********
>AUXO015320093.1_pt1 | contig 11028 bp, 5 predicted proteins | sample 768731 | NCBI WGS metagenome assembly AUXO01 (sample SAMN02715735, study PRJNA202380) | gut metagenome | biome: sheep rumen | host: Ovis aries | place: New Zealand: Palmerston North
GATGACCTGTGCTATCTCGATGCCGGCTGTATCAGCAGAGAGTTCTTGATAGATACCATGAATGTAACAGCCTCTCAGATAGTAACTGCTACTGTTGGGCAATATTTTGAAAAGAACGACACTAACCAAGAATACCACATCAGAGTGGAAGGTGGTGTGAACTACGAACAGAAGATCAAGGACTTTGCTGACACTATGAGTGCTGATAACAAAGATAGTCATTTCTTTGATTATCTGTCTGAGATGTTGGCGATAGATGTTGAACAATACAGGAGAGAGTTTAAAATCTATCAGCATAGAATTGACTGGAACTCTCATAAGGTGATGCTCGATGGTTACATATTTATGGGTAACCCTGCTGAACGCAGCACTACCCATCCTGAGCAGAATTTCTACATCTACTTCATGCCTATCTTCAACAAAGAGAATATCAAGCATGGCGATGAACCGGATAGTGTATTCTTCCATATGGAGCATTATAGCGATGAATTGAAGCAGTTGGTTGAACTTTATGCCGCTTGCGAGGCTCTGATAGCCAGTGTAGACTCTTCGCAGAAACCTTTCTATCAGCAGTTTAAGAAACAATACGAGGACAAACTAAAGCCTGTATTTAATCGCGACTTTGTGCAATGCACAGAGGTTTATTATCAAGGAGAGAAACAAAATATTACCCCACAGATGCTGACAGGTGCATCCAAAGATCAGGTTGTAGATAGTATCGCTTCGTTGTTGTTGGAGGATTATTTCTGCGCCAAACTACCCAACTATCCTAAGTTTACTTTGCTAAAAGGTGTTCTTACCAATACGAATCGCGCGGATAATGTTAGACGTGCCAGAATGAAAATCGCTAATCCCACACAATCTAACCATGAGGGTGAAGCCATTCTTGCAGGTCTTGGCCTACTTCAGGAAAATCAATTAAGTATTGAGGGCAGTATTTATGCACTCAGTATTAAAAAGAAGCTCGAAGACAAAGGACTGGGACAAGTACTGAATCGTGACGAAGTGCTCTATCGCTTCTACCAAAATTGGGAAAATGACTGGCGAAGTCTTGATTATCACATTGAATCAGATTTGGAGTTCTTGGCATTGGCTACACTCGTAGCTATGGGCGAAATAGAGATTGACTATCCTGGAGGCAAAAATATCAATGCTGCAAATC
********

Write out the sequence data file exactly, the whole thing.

>AUXO015320093.1_pt1 | contig 11028 bp, 5 predicted proteins | sample 768731 | NCBI WGS metagenome assembly AUXO01 (sample SAMN02715735, study PRJNA202380) | gut metagenome | biome: sheep rumen | host: Ovis aries | place: New Zealand: Palmerston North
GATGACCTGTGCTATCTCGATGCCGGCTGTATCAGCAGAGAGTTCTTGATAGATACCATGAATGTAACAGCCTCTCAGATAGTAACTGCTACTGTTGGGCAATATTTTGAAAAGAACGACACTAACCAAGAATACCACATCAGAGTGGAAGGTGGTGTGAACTACGAACAGAAGATCAAGGACTTTGCTGACACTATGAGTGCTGATAACAAAGATAGTCATTTCTTTGATTATCTGTCTGAGATGTTGGCGATAGATGTTGAACAATACAGGAGAGAGTTTAAAATCTATCAGCATAGAATTGACTGGAACTCTCATAAGGTGATGCTCGATGGTTACATATTTATGGGTAACCCTGCTGAACGCAGCACTACCCATCCTGAGCAGAATTTCTACATCTACTTCATGCCTATCTTCAACAAAGAGAATATCAAGCATGGCGATGAACCGGATAGTGTATTCTTCCATATGGAGCATTATAGCGATGAATTGAAGCAGTTGGTTGAACTTTATGCCGCTTGCGAGGCTCTGATAGCCAGTGTAGACTCTTCGCAGAAACCTTTCTATCAGCAGTTTAAGAAACAATACGAGGACAAACTAAAGCCTGTATTTAATCGCGACTTTGTGCAATGCACAGAGGTTTATTATCAAGGAGAGAAACAAAATATTACCCCACAGATGCTGACAGGTGCATCCAAAGATCAGGTTGTAGATAGTATCGCTTCGTTGTTGTTGGAGGATTATTTCTGCGCCAAACTACCCAACTATCCTAAGTTTACTTTGCTAAAAGGTGTTCTTACCAATACGAATCGCGCGGATAATGTTAGACGTGCCAGAATGAAAATCGCTAATCCCACACAATCTAACCATGAGGGTGAAGCCATTCTTGCAGGTCTTGGCCTACTTCAGGAAAATCAATTAAGTATTGAGGGCAGTATTTATGCACTCAGTATTAAAAAGAAGCTCGAAGACAAAGGACTGGGACAAGTACTGAATCGTGACGAAGTGCTCTATCGCTTCTACCAAAATTGGGAAAATGACTGGCGAAGTCTTGATTATCACATTGAATCAGATTTGGAGTTCTTGGCATTGGCTACACTCGTAGCTATGGGCGAAATAGAGATTGACTATCCTGGAGGCAAAAATATCAATGCTGCAAATC